For the last week or so, I have been selecting artworks for my show. If they fit the available frames they are then framed up. John, pictured on snork's post below (who is an exceptional draughtsman, cool headed printer and also an accomplished framer) originally framed a lot of my drawings for my previous exhibition. This time I am trying to save money by re-using the frames. So far it is working out well: except the frame size has dictated the choice of works to a degree. I should have about 30 artworks to hang when this process of selection and framing is complete.
This is my studio as of yesterday afternoon: some of the works on display have been freshly framed and others are due to be dismantled.
I have had piles of drawings, new and old, being sorted left, right and center. Since college days, I have basically been using three paper sizes: normally I buy 50 sheets at a time - in what I thought were all the same size. Most of my drawings are basically around the same size, but the newer stuff can be a few centimeters larger in both directions.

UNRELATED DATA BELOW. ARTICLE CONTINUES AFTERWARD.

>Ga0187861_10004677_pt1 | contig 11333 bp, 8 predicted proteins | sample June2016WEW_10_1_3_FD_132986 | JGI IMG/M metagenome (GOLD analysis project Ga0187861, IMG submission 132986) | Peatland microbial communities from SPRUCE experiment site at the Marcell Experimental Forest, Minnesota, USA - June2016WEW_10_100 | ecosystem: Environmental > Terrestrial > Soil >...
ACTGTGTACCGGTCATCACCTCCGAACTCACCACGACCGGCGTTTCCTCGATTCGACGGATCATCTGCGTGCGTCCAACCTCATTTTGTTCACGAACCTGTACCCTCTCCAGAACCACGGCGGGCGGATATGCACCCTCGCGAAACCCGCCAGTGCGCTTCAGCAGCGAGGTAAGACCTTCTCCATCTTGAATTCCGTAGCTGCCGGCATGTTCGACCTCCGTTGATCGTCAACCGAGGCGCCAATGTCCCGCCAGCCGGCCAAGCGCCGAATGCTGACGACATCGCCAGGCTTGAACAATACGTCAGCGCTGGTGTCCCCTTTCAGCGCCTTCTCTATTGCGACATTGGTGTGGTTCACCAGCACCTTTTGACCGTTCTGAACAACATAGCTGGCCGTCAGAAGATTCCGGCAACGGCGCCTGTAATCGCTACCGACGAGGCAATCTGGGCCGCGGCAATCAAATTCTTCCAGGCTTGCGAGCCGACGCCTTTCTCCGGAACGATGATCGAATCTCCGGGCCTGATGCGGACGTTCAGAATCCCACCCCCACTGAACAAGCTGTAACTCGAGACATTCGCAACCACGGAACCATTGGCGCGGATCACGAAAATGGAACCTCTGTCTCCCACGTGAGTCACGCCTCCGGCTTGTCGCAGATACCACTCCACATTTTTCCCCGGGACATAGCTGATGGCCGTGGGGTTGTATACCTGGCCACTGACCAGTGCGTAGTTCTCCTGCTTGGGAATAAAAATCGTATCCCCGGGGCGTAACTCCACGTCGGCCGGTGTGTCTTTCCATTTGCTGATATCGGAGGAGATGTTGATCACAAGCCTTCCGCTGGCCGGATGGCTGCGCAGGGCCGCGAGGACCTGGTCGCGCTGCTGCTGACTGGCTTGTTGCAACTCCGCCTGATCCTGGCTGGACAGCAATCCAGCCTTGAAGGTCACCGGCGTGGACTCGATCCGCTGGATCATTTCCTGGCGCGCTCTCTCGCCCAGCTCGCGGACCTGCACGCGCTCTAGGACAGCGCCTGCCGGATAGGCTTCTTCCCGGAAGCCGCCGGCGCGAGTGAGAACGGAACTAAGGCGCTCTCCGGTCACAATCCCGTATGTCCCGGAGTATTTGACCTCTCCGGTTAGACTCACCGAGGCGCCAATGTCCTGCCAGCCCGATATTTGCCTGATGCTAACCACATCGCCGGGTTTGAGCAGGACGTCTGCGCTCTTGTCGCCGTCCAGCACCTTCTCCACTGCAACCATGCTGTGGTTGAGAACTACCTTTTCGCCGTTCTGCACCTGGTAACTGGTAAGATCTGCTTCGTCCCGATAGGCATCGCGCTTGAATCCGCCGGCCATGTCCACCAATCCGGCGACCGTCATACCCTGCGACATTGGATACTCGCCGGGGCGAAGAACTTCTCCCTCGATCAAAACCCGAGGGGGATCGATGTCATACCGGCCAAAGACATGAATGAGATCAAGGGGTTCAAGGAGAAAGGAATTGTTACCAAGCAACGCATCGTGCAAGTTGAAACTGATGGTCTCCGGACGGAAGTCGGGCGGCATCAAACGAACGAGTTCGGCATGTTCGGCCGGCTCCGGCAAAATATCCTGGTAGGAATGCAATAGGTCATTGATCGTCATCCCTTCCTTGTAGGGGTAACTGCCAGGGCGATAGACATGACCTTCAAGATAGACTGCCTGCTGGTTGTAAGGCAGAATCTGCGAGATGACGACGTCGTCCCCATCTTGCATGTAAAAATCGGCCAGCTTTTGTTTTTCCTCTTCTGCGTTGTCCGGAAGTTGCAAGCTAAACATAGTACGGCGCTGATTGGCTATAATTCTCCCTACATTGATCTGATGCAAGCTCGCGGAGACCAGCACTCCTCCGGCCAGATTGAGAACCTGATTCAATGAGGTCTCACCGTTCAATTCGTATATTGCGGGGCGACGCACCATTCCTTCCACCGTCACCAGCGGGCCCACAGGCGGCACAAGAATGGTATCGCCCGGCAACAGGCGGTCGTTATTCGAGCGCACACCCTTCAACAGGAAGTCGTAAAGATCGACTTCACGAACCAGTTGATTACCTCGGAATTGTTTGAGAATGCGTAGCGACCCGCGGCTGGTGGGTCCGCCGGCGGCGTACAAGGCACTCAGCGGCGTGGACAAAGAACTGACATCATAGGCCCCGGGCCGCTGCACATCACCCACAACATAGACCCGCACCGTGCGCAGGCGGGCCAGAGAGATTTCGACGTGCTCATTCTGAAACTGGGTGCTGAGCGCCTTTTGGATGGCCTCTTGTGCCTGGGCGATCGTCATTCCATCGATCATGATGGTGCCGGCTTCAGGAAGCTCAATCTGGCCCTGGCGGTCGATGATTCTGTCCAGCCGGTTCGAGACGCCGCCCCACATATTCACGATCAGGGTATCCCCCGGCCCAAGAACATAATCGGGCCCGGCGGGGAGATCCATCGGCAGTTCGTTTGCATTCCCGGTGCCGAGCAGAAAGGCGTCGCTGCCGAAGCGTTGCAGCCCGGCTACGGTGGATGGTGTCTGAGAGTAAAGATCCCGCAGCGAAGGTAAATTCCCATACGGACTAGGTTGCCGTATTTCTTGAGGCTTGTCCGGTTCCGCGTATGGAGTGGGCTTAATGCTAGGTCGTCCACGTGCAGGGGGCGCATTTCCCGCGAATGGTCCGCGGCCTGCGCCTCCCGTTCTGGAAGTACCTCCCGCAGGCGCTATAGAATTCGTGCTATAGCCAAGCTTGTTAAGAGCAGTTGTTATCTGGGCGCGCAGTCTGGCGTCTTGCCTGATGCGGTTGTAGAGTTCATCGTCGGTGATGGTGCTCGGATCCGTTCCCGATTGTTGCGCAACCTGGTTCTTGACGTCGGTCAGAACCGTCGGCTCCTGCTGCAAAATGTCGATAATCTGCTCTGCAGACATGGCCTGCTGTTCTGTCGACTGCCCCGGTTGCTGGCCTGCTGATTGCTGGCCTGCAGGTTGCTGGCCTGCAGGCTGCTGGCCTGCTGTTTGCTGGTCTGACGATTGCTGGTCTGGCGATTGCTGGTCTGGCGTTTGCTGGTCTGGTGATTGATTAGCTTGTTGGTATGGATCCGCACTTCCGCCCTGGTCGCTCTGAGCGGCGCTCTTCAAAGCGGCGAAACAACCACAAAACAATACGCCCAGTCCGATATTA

Of course, this has created a few minor problems: if everything was exactly the same size then swapping pictures and frames would be a lot easier. On framing some of the works, I had to go from landscape to portrait or vise verse: which involved cutting the mat board to some degree as the borders were uneven. Fortunately, the local framer didn't charge me a cent for this service.
Currently, I have paintings and drawings stacked up everywhere. I have another room (other than my studio) dedicated to storing and framing - also I have a storage rack in a spare room under the house.
All in all, I think the show should turn out satisfactorily. I was hoping to have a greater representation of the most current work - especially in the drawing department. There will be more new stuff in the larger paintings and a smaller amount of new stuff in the drawings - all due to framing cost constraints. About 10 of the works have been exhibited before - the rest (about 20) are all due to have a public viewing anyway. There is nothing like seeing your own artworks, that have been cooped up indoors, then hung up on crisp, large white walls - everyone assumes due to the context, that they are looking at Art - even the artist.
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